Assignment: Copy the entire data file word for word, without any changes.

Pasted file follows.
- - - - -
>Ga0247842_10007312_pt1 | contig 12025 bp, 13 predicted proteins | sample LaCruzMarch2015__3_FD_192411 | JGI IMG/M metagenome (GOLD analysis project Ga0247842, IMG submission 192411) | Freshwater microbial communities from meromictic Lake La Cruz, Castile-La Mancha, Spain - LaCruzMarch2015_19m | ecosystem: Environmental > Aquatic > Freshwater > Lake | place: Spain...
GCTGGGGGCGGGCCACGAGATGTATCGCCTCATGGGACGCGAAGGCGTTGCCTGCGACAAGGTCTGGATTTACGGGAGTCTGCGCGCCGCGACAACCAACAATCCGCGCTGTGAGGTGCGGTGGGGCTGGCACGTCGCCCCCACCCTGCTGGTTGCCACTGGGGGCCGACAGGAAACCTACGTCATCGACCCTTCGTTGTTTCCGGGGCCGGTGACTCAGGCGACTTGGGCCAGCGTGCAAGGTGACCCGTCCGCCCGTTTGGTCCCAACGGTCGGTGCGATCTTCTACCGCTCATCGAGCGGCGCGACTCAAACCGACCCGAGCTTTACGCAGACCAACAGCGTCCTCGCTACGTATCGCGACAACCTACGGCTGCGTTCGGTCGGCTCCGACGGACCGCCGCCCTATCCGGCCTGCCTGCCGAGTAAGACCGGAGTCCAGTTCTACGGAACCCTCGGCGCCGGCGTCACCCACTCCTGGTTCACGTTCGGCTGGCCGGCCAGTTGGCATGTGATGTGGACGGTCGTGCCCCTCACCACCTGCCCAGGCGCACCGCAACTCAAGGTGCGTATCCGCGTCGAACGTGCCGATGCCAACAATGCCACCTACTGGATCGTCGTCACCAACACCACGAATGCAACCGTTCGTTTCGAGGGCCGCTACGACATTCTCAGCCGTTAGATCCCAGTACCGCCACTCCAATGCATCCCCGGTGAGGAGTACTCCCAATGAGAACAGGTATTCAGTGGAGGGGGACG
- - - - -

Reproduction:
>Ga0247842_10007312_pt1 | contig 12025 bp, 13 predicted proteins | sample LaCruzMarch2015__3_FD_192411 | JGI IMG/M metagenome (GOLD analysis project Ga0247842, IMG submission 192411) | Freshwater microbial communities from meromictic Lake La Cruz, Castile-La Mancha, Spain - LaCruzMarch2015_19m | ecosystem: Environmental > Aquatic > Freshwater > Lake | place: Spain...
GCTGGGGGCGGGCCACGAGATGTATCGCCTCATGGGACGCGAAGGCGTTGCCTGCGACAAGGTCTGGATTTACGGGAGTCTGCGCGCCGCGACAACCAACAATCCGCGCTGTGAGGTGCGGTGGGGCTGGCACGTCGCCCCCACCCTGCTGGTTGCCACTGGGGGCCGACAGGAAACCTACGTCATCGACCCTTCGTTGTTTCCGGGGCCGGTGACTCAGGCGACTTGGGCCAGCGTGCAAGGTGACCCGTCCGCCCGTTTGGTCCCAACGGTCGGTGCGATCTTCTACCGCTCATCGAGCGGCGCGACTCAAACCGACCCGAGCTTTACGCAGACCAACAGCGTCCTCGCTACGTATCGCGACAACCTACGGCTGCGTTCGGTCGGCTCCGACGGACCGCCGCCCTATCCGGCCTGCCTGCCGAGTAAGACCGGAGTCCAGTTCTACGGAACCCTCGGCGCCGGCGTCACCCACTCCTGGTTCACGTTCGGCTGGCCGGCCAGTTGGCATGTGATGTGGACGGTCGTGCCCCTCACCACCTGCCCAGGCGCACCGCAACTCAAGGTGCGTATCCGCGTCGAACGTGCCGATGCCAACAATGCCACCTACTGGATCGTCGTCACCAACACCACGAATGCAACCGTTCGTTTCGAGGGCCGCTACGACATTCTCAGCCGTTAGATCCCAGTACCGCCACTCCAATGCATCCCCGGTGAGGAGTACTCCCAATGAGAACAGGTATTCAGTGGAGGGGGACG